Published in the June 1966 issue of Naval Aviation News
By Lt. Fred Wilson, USNR

Page 3

Lt. Dave Rottgering, Public Affairs Officer, narrates the show and flies #7, the two-seat TF-9F Cougar, on orientation flights for the press. LCdr. Jack Gougar, Team Engineering Officer, is in charge of the Maintenance Crew and is responsible for 100% availability at all times. Lt. Fred Wilson is the Naval Flight Officer representative assigned to the team. He is the Special Projects Officer. 

One member of the team is often asked the same question, "What's it like to fly number four?" Lt. Frank Mezzadri, in his third year in the "slot" position, says, "The most difficult thing about flying number four is having to maintain station on three aircraft at the same time plus the leader's jet exhaust." The other wingmen only have to worry about one aircraft and can break away at any time. 

Being a member of the team is not all glamour and glory. A check of the pilots' logbooks shows that they actually flew more hours in a single year on the team than they had flown as a member of a fighter squadron in the fleet. 

Their official mission is to "demonstrate precision techniques of Naval Aviation to naval personnel and, as directed, to the public." The precision techniques are mostly standard fighter maneuvers developed in practice and in combat. 

In performing, the team demonstrates the high level of training and skill of Naval Aviators. The maneuvers demonstrated are the same basic ones taught to Navy fighter pilots now serving in Vietnam. For student pilots, the Blue Angels provide a practical demonstration of perfect airmanship. By performing at major U. S. and international shows, the team hopes to interest young men in careers in Naval Aviation and stimulate public interest in the general field of Naval Aviation. 

Ordinarily their tactics are executed over 30,000 feet but for demonstration purposes they are performed at low altitude. 

The team stresses that the performance is a demonstration - not a stunt series. Stunts require a certain amount of luck. With this almost a daily routine, they cannot afford luck. 

They use two basic formations during their performance. The echelon formation stacks the planes down and back from the leader at a 45-degree angle. The diamond formation places a wingman of either side of the leader with a slot plane flying directly behind and below the lead aircraft. In the diamond formation, there is a 14-foot overlap on the wings and a 36-inch separation from wing-tip to canopy.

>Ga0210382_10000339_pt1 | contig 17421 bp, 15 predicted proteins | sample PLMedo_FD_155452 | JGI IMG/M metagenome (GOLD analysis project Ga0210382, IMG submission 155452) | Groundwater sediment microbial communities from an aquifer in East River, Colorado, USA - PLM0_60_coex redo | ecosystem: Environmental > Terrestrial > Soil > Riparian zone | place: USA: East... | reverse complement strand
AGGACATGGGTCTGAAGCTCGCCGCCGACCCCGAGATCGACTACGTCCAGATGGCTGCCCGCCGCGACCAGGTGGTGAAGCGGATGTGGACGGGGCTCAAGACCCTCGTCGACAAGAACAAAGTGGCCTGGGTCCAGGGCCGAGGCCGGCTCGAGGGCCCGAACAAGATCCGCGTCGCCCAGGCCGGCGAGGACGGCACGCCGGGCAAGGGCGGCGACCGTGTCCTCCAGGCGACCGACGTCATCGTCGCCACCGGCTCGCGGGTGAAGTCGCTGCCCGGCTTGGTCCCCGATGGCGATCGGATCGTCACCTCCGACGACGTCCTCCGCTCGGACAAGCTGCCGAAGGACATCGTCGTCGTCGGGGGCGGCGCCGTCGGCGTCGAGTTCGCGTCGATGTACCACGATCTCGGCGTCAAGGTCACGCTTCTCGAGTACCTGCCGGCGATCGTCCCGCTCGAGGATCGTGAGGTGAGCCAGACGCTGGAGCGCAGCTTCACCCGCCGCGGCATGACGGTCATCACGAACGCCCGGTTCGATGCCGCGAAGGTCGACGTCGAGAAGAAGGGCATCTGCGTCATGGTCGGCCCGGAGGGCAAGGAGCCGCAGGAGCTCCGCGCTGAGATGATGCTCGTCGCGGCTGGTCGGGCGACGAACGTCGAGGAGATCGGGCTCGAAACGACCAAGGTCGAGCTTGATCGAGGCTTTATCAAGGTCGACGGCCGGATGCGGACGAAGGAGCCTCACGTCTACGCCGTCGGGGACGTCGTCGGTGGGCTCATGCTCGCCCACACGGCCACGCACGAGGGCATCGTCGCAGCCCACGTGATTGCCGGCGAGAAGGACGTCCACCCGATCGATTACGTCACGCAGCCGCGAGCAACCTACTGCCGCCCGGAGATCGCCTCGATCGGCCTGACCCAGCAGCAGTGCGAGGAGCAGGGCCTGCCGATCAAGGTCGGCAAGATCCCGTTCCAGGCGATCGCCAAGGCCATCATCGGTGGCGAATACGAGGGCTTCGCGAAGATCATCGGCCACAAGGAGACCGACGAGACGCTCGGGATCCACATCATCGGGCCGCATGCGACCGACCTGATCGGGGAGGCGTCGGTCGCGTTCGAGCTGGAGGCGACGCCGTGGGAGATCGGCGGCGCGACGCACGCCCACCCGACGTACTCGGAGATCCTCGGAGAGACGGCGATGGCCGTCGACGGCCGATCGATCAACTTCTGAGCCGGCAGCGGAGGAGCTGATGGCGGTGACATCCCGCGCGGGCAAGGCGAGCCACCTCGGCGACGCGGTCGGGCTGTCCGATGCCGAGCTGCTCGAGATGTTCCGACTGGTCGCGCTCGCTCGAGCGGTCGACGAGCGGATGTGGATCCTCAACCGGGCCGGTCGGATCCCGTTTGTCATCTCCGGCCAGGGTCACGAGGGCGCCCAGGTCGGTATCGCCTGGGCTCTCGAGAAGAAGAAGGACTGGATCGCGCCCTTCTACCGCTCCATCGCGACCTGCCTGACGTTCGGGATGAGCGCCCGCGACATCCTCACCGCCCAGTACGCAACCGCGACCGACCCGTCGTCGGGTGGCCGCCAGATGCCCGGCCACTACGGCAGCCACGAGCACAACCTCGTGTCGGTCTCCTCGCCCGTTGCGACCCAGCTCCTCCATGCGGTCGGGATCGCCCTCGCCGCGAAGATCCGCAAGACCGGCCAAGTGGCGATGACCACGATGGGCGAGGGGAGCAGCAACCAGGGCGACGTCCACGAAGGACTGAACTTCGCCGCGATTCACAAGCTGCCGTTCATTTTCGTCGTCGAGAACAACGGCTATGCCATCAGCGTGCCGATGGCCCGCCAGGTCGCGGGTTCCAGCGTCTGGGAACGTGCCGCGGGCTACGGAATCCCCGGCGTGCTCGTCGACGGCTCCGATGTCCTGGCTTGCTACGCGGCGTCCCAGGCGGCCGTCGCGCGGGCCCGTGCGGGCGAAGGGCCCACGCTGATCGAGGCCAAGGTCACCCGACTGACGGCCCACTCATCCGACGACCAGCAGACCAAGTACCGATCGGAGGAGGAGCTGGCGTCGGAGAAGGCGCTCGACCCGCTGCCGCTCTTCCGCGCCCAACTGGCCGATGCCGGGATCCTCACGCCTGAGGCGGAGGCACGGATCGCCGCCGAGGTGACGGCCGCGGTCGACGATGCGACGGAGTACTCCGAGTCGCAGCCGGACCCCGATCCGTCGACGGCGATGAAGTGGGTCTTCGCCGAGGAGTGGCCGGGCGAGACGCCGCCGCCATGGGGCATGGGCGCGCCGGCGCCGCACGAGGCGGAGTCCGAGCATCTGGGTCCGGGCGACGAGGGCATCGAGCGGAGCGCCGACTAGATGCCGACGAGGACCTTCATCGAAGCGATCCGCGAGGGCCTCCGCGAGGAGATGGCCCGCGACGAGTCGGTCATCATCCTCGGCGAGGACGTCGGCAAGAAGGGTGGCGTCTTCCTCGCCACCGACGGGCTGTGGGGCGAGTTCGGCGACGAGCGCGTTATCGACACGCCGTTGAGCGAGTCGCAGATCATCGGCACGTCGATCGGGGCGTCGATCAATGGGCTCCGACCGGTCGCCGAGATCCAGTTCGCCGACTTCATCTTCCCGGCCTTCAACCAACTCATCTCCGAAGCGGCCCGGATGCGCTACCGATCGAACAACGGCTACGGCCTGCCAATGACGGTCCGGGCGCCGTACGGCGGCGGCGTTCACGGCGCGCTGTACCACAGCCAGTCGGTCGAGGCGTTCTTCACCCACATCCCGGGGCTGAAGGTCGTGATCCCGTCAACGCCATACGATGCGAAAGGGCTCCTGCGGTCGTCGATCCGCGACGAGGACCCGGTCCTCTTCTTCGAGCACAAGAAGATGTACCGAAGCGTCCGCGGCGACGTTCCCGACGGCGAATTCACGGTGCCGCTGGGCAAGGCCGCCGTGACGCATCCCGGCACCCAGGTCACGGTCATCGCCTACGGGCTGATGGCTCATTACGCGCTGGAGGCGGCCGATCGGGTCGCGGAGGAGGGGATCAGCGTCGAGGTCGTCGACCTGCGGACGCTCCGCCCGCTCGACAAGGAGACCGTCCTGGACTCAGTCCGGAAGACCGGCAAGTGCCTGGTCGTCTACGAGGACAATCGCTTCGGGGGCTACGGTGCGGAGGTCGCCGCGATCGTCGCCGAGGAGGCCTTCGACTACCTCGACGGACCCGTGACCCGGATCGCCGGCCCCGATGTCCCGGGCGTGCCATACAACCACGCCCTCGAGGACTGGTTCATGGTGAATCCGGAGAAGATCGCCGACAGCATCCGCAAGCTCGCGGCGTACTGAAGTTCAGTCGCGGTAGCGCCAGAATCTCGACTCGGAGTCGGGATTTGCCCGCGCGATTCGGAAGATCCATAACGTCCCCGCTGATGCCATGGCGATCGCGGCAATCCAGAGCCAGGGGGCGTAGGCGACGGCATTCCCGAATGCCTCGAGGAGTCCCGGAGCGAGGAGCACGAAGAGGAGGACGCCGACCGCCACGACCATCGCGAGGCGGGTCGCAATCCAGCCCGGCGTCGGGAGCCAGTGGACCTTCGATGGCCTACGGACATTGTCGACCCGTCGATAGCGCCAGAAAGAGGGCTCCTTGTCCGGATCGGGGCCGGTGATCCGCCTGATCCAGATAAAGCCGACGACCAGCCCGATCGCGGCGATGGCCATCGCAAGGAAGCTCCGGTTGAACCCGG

In echelon, the team executes echelon rolls, changeover rolls, and the "tuck-under-break." In the diamond, they do barrel rolls, loops, reverse Cuban Eights, a tight 360-degree turn, a slow pass at carrier landing speed with landing gear and flaps down, and the dramatic "Fleur-de-lis" which leads into their finale. 

Between maneuvers and while the formation is reversing course, the two solo pilots demonstrate the maximum performance characteristics of the F-11 with inverted passes, snap rolls, and high speed runs at low altitudes. 

The team claims to be the first in the world to fly supersonic aircraft in echelon rolls and land in a six-plane delta formation. The two solo performers were the first to fly supersonic jets in a "back-to-back" formation with the top man inverted and the second plane flying right side up underneath. 

A Blue Angel is a Regular Navy of Marine Corps officer between the ages of 26 and 36 with many hours of flight time. He is one of the healthiest and most able young men in the world. His selection to the team depends on many things. His flying abilities must be unquestionable. He must be able to live and work closely with his teammates for extended periods. Along with a high degree of motivation, he must be capable of withstanding long, grueling practices and road shows without downgrading performance. 

A Blue Angel is also an "ambassador of good will." He must be able to express himself well on radio, television, and personal appearances and give an over-all favorable impression of himself and the career he has chosen. 

The normal tour of duty with the team is from two to three years and the pilots usually return to a jet squadron of completion of the tour. Out of ten former team leaders, four are still on active duty. They are Captain A. R. Hawkins, Commanding Officer, USS Caloosahatchee (AO-98); Captain E. B. Holly, Commander Replacement Carrier Air Wing Twelve; Captain Z. V. Knott, Office of the Chief of Information; and Cdr. K. B. Wallace, Commanding Officer, VF-154. 

Qualified aviators who desire a position on the team must submit an application to the Blue Angels along with recommendations from past commanding officers. Applications are filed with the team and reviewed by appropriate authority. 

Those who apply are encouraged to visit with the team whenever possible to become informally acquainted with the members. At the end of this season, there will be two openings for demonstration pilots and one opening for an Officer in Charge. Selection of new members requires a unanimous decision by the team. 

A frequent comment after any show is, "Can you imagine being a Blue Angel? What a life!" And you know, they're right!

First flight leader, LCdr Butch Voris in F6F-5 Hellcat over Jacksonville in 1946.

F8F still holds record for recips in standing start to 10,000 feet in 92 seconds.

First jet flown by the Blue Angels was the Panther which they flew in Korean Conflict.

Sweptwing F9F-8 Cougar was adopted by team in 1954 and flown until late 1957.